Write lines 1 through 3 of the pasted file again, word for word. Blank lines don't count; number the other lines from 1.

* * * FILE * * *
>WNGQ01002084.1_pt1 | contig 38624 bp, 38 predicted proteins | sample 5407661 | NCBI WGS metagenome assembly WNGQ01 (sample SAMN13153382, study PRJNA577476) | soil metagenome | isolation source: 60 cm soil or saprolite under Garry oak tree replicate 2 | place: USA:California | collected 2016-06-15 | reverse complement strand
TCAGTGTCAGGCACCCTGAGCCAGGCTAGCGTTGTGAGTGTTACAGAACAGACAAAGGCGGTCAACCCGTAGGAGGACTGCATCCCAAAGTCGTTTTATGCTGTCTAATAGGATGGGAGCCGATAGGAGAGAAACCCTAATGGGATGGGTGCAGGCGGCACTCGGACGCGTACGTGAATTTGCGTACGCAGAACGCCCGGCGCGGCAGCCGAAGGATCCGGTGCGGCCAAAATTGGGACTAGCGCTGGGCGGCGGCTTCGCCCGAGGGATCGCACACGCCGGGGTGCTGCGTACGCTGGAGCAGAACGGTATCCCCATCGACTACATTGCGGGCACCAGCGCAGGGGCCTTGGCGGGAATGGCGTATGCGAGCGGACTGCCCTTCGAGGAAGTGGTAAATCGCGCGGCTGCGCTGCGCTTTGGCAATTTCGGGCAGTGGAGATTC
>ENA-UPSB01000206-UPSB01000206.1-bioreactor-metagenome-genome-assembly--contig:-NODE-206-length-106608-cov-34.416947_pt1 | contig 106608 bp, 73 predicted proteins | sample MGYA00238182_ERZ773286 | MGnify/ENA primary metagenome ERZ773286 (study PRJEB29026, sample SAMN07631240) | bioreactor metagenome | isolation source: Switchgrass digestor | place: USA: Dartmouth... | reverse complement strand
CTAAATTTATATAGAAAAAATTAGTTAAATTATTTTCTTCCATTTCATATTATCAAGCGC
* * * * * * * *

>WNGQ01002084.1_pt1 | contig 38624 bp, 38 predicted proteins | sample 5407661 | NCBI WGS metagenome assembly WNGQ01 (sample SAMN13153382, study PRJNA577476) | soil metagenome | isolation source: 60 cm soil or saprolite under Garry oak tree replicate 2 | place: USA:California | collected 2016-06-15 | reverse complement strand
TCAGTGTCAGGCACCCTGAGCCAGGCTAGCGTTGTGAGTGTTACAGAACAGACAAAGGCGGTCAACCCGTAGGAGGACTGCATCCCAAAGTCGTTTTATGCTGTCTAATAGGATGGGAGCCGATAGGAGAGAAACCCTAATGGGATGGGTGCAGGCGGCACTCGGACGCGTACGTGAATTTGCGTACGCAGAACGCCCGGCGCGGCAGCCGAAGGATCCGGTGCGGCCAAAATTGGGACTAGCGCTGGGCGGCGGCTTCGCCCGAGGGATCGCACACGCCGGGGTGCTGCGTACGCTGGAGCAGAACGGTATCCCCATCGACTACATTGCGGGCACCAGCGCAGGGGCCTTGGCGGGAATGGCGTATGCGAGCGGACTGCCCTTCGAGGAAGTGGTAAATCGCGCGGCTGCGCTGCGCTTTGGCAATTTCGGGCAGTGGAGATTC
>ENA-UPSB01000206-UPSB01000206.1-bioreactor-metagenome-genome-assembly--contig:-NODE-206-length-106608-cov-34.416947_pt1 | contig 106608 bp, 73 predicted proteins | sample MGYA00238182_ERZ773286 | MGnify/ENA primary metagenome ERZ773286 (study PRJEB29026, sample SAMN07631240) | bioreactor metagenome | isolation source: Switchgrass digestor | place: USA: Dartmouth... | reverse complement strand